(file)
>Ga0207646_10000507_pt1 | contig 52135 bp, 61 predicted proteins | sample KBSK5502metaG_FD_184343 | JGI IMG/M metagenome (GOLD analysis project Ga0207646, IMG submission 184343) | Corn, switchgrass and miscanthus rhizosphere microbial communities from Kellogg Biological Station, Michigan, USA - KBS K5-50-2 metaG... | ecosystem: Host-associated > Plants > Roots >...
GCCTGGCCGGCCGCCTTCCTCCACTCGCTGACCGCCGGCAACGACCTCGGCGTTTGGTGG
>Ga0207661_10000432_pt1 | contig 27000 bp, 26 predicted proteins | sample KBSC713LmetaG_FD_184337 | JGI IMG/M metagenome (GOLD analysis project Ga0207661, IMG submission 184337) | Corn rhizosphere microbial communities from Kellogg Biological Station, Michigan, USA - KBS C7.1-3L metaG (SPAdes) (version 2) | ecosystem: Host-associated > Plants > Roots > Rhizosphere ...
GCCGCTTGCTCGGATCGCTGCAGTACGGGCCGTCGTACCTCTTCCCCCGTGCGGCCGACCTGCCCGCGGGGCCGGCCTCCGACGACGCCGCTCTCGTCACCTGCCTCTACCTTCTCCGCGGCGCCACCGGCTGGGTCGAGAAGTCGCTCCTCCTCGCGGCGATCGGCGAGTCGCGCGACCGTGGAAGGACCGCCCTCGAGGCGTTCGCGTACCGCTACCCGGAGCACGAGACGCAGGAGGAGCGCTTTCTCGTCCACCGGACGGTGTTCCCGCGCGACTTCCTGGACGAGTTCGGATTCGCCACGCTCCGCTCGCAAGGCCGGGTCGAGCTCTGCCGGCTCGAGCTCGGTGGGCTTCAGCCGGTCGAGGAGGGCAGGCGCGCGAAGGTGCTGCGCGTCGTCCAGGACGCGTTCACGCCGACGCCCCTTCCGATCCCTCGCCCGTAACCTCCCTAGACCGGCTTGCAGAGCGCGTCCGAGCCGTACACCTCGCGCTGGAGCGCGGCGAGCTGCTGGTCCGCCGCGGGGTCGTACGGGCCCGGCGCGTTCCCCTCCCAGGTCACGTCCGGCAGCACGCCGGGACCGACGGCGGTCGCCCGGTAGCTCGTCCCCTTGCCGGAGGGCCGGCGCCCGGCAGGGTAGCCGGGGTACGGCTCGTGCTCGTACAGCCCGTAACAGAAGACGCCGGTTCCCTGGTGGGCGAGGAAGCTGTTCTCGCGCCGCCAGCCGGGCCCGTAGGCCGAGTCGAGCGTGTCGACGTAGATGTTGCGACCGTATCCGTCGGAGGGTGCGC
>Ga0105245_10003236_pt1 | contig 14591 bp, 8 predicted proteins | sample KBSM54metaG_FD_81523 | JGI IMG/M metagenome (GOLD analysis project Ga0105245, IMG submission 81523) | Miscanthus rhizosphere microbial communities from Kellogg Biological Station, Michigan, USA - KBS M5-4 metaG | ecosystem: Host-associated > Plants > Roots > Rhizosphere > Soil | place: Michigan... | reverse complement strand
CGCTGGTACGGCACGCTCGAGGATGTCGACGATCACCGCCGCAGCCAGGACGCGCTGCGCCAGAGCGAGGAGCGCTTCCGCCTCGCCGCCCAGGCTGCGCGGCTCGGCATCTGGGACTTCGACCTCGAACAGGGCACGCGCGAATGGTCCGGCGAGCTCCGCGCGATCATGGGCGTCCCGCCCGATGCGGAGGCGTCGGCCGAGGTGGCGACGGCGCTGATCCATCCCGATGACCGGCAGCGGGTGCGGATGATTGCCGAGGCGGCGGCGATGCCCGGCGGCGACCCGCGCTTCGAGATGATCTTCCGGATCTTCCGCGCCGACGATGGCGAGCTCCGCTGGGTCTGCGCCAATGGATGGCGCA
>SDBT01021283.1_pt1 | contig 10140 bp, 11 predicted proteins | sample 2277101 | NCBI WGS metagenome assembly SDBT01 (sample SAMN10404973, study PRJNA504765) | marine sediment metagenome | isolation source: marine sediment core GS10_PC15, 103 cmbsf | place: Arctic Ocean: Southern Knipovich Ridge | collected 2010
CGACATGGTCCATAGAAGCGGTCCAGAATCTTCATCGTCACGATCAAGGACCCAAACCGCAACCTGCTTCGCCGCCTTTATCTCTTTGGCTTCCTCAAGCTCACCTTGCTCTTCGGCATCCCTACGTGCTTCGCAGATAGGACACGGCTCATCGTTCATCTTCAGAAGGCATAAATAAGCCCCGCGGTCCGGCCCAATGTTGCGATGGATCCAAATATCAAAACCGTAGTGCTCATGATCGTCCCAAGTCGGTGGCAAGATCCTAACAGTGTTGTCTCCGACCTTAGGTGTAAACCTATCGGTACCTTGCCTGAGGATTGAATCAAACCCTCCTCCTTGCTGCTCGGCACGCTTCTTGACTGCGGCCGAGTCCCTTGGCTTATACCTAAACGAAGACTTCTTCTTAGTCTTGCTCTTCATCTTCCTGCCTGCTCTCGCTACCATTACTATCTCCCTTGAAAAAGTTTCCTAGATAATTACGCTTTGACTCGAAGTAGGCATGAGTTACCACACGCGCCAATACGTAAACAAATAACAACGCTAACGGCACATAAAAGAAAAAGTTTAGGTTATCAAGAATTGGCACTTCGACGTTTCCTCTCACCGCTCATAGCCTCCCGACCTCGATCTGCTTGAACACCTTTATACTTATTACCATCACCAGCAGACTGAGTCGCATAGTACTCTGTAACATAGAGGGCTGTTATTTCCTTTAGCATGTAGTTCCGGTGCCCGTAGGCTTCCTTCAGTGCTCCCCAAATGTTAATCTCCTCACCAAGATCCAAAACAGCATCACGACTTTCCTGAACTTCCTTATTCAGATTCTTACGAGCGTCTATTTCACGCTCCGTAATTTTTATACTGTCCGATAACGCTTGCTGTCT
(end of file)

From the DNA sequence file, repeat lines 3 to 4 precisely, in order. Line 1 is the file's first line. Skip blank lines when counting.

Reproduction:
>Ga0207661_10000432_pt1 | contig 27000 bp, 26 predicted proteins | sample KBSC713LmetaG_FD_184337 | JGI IMG/M metagenome (GOLD analysis project Ga0207661, IMG submission 184337) | Corn rhizosphere microbial communities from Kellogg Biological Station, Michigan, USA - KBS C7.1-3L metaG (SPAdes) (version 2) | ecosystem: Host-associated > Plants > Roots > Rhizosphere ...
GCCGCTTGCTCGGATCGCTGCAGTACGGGCCGTCGTACCTCTTCCCCCGTGCGGCCGACCTGCCCGCGGGGCCGGCCTCCGACGACGCCGCTCTCGTCACCTGCCTCTACCTTCTCCGCGGCGCCACCGGCTGGGTCGAGAAGTCGCTCCTCCTCGCGGCGATCGGCGAGTCGCGCGACCGTGGAAGGACCGCCCTCGAGGCGTTCGCGTACCGCTACCCGGAGCACGAGACGCAGGAGGAGCGCTTTCTCGTCCACCGGACGGTGTTCCCGCGCGACTTCCTGGACGAGTTCGGATTCGCCACGCTCCGCTCGCAAGGCCGGGTCGAGCTCTGCCGGCTCGAGCTCGGTGGGCTTCAGCCGGTCGAGGAGGGCAGGCGCGCGAAGGTGCTGCGCGTCGTCCAGGACGCGTTCACGCCGACGCCCCTTCCGATCCCTCGCCCGTAACCTCCCTAGACCGGCTTGCAGAGCGCGTCCGAGCCGTACACCTCGCGCTGGAGCGCGGCGAGCTGCTGGTCCGCCGCGGGGTCGTACGGGCCCGGCGCGTTCCCCTCCCAGGTCACGTCCGGCAGCACGCCGGGACCGACGGCGGTCGCCCGGTAGCTCGTCCCCTTGCCGGAGGGCCGGCGCCCGGCAGGGTAGCCGGGGTACGGCTCGTGCTCGTACAGCCCGTAACAGAAGACGCCGGTTCCCTGGTGGGCGAGGAAGCTGTTCTCGCGCCGCCAGCCGGGCCCGTAGGCCGAGTCGAGCGTGTCGACGTAGATGTTGCGACCGTATCCGTCGGAGGGTGCGC